I just want to say this right up front: I had nothing to do with last week’s Twitter and Facebook outages.
But I could not have orchestrated a better example for the point I made in last week’s post about how communicators fawn over social media while allowing other fundamental skills and capabilities to languish for lack of attention.
What has our profession become when we are so reliant on one form of communication — for our own use as well as to carry out the work of our clients — that its failure cripples us? A reader of another blog shared a quote from a PR manager who “said she felt ‘completely lost’ with Twitter out because ‘it gives me all the breaking news I need.'” This kind of statement makes me fear for our profession.
As I wrote last week, I understand the tremendous impact social media have made on communication in general and on the communication professions in particular. I am not a Luddite; in fact, over the years I have embraced technology as a powerful tool for organizational communication. I use and participate in social media all the time. And there is no denying that social media skills are necessary to work in our profession today.
The thing that bothers me about social media is how so many communicators are so enraptured by it that we have lost sight of skills and capabilities that are more lasting and, I believe, ultimately more important to succeed in PR and communications. I am especially concerned that the next generation of PR/communication professionals will be well-versed in social media but will lack other fundamental skills.
What skills do I believe are necessary for PR/communication professionals? Here is my list. I’d like your reactions:
- Writing. This is the foundation upon which everything else we do is built. The ability to express oneself and to use our language correctly is important for anyone, but it is required of communication professionals. There’s no room for sloppiness. We wouldn’t hire a carpenter who decided 13 inches rather than 12 equals one foot. Neither should anyone hire a professional communicator who fails to uphold basic standards of writing. Our credibility as communicators is at stake and we need to know how to use this most basic skill.
- Strategic thinking/planning. The ability to put together a strategic communication plan is important, but the real value lies in possessing a strategic mindset. This is the ability to connect the dots between PR/communication activities and business goals. My mentor and friend Les Potter taught me everything I know about strategic communication planning and I believe his model remains the best.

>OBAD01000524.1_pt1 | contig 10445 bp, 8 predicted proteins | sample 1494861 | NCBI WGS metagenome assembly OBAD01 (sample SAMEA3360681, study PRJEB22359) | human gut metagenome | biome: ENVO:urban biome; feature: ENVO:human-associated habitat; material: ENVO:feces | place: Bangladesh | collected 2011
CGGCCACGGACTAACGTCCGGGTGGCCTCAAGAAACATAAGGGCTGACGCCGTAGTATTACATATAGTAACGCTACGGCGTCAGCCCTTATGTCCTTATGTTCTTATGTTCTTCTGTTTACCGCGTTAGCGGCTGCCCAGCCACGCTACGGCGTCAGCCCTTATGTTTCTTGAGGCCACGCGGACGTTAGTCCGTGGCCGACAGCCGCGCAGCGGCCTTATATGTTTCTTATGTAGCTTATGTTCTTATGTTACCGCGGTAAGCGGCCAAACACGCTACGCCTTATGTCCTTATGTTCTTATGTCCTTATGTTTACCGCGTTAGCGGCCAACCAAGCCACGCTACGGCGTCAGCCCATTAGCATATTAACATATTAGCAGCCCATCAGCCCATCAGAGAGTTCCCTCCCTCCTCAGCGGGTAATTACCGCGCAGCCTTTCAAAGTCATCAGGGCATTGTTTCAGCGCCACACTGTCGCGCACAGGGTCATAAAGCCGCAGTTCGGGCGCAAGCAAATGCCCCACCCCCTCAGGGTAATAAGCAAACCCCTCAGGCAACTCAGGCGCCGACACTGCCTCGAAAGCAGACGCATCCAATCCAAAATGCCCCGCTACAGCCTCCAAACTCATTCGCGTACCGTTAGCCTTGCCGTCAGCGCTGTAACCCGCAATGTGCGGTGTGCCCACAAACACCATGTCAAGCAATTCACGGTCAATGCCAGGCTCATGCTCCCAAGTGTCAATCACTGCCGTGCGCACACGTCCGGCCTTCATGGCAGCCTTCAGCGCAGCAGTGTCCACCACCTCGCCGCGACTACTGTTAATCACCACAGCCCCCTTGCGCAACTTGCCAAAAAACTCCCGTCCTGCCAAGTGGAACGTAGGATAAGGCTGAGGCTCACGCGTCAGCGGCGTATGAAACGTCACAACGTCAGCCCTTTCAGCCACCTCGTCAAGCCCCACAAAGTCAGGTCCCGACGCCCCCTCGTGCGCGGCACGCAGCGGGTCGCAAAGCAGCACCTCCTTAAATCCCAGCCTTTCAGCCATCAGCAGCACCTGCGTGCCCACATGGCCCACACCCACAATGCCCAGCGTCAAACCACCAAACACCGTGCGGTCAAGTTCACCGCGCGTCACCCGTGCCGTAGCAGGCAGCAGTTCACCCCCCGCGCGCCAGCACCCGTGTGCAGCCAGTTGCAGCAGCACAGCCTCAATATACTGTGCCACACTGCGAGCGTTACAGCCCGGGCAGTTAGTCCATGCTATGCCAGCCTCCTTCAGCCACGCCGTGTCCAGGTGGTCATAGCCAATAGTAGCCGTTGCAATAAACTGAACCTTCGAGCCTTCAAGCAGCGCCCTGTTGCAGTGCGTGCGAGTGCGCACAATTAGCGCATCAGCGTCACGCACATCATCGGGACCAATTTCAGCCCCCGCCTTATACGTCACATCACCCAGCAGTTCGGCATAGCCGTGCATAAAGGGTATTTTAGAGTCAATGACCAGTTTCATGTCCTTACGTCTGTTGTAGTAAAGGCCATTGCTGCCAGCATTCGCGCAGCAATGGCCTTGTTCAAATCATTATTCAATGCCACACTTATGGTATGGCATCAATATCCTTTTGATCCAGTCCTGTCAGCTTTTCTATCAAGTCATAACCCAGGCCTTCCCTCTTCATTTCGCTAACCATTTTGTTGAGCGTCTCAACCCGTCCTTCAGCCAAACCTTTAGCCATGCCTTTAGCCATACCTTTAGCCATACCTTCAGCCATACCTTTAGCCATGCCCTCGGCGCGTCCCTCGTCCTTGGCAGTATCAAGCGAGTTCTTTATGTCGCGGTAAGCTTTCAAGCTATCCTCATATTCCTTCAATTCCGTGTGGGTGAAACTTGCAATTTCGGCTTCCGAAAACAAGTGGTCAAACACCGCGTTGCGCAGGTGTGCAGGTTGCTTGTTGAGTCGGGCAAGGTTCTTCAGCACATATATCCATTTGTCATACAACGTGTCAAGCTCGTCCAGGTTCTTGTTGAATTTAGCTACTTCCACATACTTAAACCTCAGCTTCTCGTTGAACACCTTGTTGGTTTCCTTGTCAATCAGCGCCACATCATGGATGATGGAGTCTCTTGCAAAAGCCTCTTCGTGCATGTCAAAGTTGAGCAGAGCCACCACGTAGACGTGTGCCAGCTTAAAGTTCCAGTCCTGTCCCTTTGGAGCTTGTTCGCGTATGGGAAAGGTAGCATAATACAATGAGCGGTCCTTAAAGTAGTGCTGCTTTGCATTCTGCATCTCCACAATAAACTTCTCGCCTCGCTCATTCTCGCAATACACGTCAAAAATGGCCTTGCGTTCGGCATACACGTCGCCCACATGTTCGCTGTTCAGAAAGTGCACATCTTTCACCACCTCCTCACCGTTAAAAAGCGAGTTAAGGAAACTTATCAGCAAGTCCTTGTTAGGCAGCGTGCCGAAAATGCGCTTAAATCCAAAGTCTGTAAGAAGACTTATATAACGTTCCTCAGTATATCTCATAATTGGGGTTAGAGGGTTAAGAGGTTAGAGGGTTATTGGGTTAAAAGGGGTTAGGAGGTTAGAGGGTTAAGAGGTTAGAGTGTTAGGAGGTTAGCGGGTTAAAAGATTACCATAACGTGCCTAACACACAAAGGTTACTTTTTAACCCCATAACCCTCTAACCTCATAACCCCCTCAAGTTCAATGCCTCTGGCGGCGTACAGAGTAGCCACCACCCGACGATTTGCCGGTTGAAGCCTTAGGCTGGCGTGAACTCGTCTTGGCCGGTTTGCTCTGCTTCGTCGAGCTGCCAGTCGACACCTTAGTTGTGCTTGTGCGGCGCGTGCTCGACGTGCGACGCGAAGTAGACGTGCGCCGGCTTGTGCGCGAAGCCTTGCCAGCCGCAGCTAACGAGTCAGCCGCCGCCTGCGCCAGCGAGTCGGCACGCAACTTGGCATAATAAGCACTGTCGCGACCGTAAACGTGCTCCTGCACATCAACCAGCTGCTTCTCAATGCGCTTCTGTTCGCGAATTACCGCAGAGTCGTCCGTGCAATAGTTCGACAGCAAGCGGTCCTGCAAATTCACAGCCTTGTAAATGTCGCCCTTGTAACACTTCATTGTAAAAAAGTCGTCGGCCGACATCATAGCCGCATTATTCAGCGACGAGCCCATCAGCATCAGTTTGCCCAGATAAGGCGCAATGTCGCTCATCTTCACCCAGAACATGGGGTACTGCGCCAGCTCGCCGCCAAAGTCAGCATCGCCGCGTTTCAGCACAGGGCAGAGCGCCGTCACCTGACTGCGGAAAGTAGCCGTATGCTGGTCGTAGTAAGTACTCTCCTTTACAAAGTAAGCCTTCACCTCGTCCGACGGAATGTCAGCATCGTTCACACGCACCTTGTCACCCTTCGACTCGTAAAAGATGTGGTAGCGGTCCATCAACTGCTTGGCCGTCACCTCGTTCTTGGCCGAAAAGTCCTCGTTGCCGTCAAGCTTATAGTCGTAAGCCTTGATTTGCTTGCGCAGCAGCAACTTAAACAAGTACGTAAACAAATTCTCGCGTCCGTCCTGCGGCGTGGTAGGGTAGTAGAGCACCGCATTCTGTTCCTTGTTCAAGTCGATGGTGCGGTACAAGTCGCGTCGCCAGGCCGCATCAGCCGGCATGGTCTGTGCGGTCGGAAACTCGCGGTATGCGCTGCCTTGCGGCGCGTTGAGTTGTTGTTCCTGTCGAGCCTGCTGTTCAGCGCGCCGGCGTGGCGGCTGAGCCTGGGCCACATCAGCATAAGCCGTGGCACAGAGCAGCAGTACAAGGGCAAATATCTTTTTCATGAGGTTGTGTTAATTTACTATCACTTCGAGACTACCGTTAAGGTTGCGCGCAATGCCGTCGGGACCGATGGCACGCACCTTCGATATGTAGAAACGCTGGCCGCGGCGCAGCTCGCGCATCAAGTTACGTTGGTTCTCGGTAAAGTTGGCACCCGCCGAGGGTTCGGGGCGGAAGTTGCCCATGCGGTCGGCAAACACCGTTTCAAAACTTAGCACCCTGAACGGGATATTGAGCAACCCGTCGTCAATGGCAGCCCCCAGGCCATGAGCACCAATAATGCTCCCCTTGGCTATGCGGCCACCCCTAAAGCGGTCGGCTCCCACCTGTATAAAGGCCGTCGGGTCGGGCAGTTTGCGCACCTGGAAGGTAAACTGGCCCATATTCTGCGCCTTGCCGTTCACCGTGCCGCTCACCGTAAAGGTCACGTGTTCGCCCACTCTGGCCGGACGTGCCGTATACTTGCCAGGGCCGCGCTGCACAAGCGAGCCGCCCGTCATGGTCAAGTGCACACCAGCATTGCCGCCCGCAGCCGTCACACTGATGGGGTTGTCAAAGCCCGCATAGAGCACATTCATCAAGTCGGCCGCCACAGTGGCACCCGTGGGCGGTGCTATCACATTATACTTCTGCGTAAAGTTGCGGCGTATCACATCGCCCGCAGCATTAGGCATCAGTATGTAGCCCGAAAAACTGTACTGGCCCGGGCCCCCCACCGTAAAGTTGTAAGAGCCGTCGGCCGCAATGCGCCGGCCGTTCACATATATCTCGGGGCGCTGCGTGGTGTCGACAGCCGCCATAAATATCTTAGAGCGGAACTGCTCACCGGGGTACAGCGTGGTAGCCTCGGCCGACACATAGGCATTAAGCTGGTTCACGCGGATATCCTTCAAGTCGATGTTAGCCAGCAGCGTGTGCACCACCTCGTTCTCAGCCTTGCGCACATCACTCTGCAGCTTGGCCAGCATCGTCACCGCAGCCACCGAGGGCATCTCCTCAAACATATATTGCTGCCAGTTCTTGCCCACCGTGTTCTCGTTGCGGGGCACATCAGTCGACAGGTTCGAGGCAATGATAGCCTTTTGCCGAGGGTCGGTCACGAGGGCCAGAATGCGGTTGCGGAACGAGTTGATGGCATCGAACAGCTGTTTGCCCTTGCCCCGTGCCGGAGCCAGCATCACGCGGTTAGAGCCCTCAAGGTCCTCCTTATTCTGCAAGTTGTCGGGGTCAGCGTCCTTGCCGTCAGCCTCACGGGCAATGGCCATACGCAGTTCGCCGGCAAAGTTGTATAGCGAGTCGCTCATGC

- Problem solving. This is akin to research, but at a more tactical level. It’s the ability to break down a problem to its root cause and then to create solutions that meet the needs of diverse constituencies. Negotiation is part of problem solving.
- Research. Business leaders don’t base their decisions purely on gut instinct. The ability to research an issue on the front end in order to understand it and on the back end in order to measure it is vital. By the way, social media can be tremendous aids in research.
- Tactical skills. We must know how to use the tools of our trade — from how to develop a website to how to produce a publication to how to plan an event. Social media are among the tools at our disposal, but there are so many more of which we also need a working knowledge.
- Business acumen. PR and communication pros must know how business works, how to navigate organizational politics and how to speak the language of business.
- Relationship management. We must know how to build and maintain relationships with various stakeholders inside and outside our businesses and our clients’ industries. It’s also important for us to manage our personal relationships within our profession because they enhance our lifelong learning.
- Flexibility. We must learn how to be open to opportunities that come to us. We must be open to criticism, adaptable to changing circumstances and open to learning. This mindset is a skill that is learned; it does not usually come naturally.
What do you think of this list? Do you see anything being especially neglected while social media command our attention?
Filed under: Back to the Basics, Employee Communication, Social Media, Strategic Communication, Writing Skills Tagged: | business communication, communication skills, communication technology, Employee Communication, Facebook, knowledge, learning, Social Media, Strategic Communication, Twitter, workplace communication, writing